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In Search of Lost Florence Reporting in English

Eight years later, I arrived in Florence, my only knowledge of the Italian language being “Sere Nere” and the parolacce  I learned after years of watching Serie A football.  Everyone has their reasons for deciding to study abroad in Florence—the history, the food, the art, the language. I came because the opportunity for a new adventure presented itself and I could not let it pass me by. When I arrived at Pisa that brisk day in February, I knew my adventure had already began—my flight was supposed to land in Florence.
There are several articles that claim there is a lost Florence to be found. I have even heard it referred to as “fake Italy.” Obviously these people have clearly defined Florence to be one thing and an authentic Firenze is devoid of tourists, of foreigners. I spent a large part of my preparation reading these articles only to arrive and find that no amount of reading could have prepared me for what I found here. 

My first impression of Florence was that the aforementioned articles were half-true. I spent my first month here exploring the Oltrarno, where I lived, and becoming a regular at several bars and eateries. That was my Florence, and it seemed authentic to me. It is true that there is a Florence to be seen away from the Duomo and I encourage everyone to toss their maps away and seek it. However, there is no denying that David is also Florentine and is worth a visit.

Secondly, Florence seems as if it is trying to find itself as much as we, foreigners, are trying to find it. It is caught between the demands of globalization and the millions of tourists it receives each year and staying true to what attracts the tourists here in the first place. Is it possible to have both without sacrificing a piece of itself?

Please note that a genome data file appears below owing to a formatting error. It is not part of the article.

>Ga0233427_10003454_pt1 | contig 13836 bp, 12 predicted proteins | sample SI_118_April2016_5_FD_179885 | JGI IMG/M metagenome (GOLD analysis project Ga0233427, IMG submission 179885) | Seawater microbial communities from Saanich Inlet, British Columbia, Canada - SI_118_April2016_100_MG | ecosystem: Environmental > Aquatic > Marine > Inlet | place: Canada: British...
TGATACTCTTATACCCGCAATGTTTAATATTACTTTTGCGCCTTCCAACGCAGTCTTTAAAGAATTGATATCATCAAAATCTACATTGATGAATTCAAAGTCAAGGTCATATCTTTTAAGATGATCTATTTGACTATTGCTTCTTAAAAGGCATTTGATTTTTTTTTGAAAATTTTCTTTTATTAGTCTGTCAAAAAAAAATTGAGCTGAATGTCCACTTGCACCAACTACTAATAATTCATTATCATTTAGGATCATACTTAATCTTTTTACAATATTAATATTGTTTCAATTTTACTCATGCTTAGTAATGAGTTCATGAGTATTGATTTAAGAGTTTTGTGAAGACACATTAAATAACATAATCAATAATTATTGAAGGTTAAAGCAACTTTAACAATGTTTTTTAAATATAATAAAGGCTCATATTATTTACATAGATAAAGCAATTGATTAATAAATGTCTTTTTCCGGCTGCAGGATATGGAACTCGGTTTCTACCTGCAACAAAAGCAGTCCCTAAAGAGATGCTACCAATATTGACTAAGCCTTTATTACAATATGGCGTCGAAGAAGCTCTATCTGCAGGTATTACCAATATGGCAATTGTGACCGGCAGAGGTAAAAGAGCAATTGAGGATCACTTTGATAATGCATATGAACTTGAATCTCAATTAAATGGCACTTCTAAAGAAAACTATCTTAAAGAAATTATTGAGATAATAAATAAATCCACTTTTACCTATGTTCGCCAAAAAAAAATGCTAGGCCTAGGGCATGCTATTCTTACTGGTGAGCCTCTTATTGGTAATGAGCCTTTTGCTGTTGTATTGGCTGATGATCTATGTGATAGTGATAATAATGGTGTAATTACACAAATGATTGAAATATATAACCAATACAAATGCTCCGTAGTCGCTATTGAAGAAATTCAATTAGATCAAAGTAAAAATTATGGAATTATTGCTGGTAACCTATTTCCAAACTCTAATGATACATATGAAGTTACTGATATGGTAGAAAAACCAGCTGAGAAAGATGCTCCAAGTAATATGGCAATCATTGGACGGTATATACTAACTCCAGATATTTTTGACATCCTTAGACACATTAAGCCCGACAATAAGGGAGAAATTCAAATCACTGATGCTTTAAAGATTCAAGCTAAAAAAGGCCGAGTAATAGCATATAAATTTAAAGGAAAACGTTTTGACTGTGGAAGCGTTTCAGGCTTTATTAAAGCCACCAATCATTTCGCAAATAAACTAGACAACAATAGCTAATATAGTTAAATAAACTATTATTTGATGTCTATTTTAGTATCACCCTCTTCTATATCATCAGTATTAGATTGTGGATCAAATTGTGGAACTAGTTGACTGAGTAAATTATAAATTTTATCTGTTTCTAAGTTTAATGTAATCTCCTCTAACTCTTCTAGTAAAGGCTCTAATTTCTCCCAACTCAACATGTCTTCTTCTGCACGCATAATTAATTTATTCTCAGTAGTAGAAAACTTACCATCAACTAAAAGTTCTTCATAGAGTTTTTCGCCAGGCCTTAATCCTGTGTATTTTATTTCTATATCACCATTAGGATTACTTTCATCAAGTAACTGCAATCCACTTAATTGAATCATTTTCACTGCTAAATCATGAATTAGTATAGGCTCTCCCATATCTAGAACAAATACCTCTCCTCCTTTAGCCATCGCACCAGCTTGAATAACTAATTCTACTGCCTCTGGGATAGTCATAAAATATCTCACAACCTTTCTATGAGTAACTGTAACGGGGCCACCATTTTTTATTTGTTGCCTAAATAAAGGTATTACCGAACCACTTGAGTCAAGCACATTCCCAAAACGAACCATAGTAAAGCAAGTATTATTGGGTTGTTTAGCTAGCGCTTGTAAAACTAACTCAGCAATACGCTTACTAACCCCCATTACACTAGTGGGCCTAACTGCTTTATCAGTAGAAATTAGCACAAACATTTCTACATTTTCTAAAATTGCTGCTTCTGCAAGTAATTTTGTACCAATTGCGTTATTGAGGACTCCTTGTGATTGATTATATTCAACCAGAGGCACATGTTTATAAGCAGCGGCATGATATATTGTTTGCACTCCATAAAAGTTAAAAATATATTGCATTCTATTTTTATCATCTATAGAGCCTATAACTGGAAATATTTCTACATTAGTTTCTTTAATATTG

I believe it can. For example, traditional events such as the Scoppio del Carro and Calcio Storico Fiorentino are meticulously planned and executed not for tourists (although they draw a fair share of them) but Florence itself. These annual evocations are, in my opinion, a way for Florence to relive customs that are integral to its history and character. Visitors can, nevertheless, do their part to ease Florence’s identity crisis by simply adapting to local customs.

Advice to students: Your first few days will resemble a nitrous oxide-induced euphoria. You will be lost most of the time and this may frustrate some of you, causing you to painstakingly reach for your map or Lonely Planet guide for solace. There will much to take in but lose the itinerary mentality. Things often do not go as planned (see: my arrival in Florence) but Italy is the land of dolce far niente, after all so relax.

Finally, I urge you to speak Italian. I owe much of my survival here to the language intensive course I received at Istituto Europeo upon arrival. Those of us who live around the historical center know that it is easy to get by without speaking a word of Italian, both a convenience and a curse. I have heard people complain about the dearth of English on menus all while looking for an “authentic” Italian meal. Although you will sometimes become complacent and fall into English-speaking patterns with fellow students, practice by striking up a conversation with the Italian at the table next to you and see how many Florentinisms you can pick up.

It sounds cliché but it took the simple act of biting into a truffle sandwich at Procacci for me to fall in love with Florence. Joan Didion wrote of her love for New York, saying “I do not mean ‘love’ in any colloquial way. I mean that I was in love with the city, the way you love the first person who ever touches you and you never love anyone quite that way again.” This is the way I feel for Firenze, and how most study abroad students will feel at the end of their semester or year-long stint.
And the thought of leaving my love?
“Fa male, male/Male da morire”*

*Lyrics to “Sere Nere” by Tiziano Ferro, EMI 2004


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